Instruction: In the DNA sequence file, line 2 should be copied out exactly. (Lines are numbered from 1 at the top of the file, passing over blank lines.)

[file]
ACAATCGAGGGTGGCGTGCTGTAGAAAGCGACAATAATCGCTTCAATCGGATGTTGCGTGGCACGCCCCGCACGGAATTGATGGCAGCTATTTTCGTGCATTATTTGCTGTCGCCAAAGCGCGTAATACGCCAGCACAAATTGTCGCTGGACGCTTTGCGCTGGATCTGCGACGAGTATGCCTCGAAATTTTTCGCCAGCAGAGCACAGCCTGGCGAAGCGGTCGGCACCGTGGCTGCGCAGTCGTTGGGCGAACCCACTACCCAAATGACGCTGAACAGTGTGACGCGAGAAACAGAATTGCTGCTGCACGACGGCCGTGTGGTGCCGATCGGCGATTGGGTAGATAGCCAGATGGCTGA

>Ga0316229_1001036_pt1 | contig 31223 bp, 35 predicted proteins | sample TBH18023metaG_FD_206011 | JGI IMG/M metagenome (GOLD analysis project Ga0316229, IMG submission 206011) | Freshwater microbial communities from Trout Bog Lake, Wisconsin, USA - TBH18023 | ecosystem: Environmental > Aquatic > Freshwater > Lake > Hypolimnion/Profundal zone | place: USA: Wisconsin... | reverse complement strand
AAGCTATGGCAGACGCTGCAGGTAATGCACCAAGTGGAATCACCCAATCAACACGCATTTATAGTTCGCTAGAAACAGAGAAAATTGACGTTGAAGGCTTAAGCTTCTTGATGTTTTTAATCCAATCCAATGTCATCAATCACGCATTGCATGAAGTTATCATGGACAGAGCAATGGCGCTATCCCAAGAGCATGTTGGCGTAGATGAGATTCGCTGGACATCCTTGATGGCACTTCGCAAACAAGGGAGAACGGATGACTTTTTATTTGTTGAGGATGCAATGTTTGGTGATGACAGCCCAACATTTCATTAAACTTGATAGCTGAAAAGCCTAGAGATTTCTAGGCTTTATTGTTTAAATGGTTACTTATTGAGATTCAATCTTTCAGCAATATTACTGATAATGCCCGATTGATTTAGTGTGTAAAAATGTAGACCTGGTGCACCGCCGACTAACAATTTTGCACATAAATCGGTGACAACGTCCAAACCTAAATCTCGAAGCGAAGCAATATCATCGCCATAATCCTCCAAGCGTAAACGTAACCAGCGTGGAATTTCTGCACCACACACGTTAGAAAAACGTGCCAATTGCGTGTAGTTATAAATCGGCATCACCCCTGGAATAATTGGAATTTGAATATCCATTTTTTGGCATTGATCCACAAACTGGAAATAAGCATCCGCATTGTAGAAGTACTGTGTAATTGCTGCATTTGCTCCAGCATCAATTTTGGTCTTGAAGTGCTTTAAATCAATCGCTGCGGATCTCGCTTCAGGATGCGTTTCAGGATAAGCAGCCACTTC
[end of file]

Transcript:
>Ga0316229_1001036_pt1 | contig 31223 bp, 35 predicted proteins | sample TBH18023metaG_FD_206011 | JGI IMG/M metagenome (GOLD analysis project Ga0316229, IMG submission 206011) | Freshwater microbial communities from Trout Bog Lake, Wisconsin, USA - TBH18023 | ecosystem: Environmental > Aquatic > Freshwater > Lake > Hypolimnion/Profundal zone | place: USA: Wisconsin... | reverse complement strand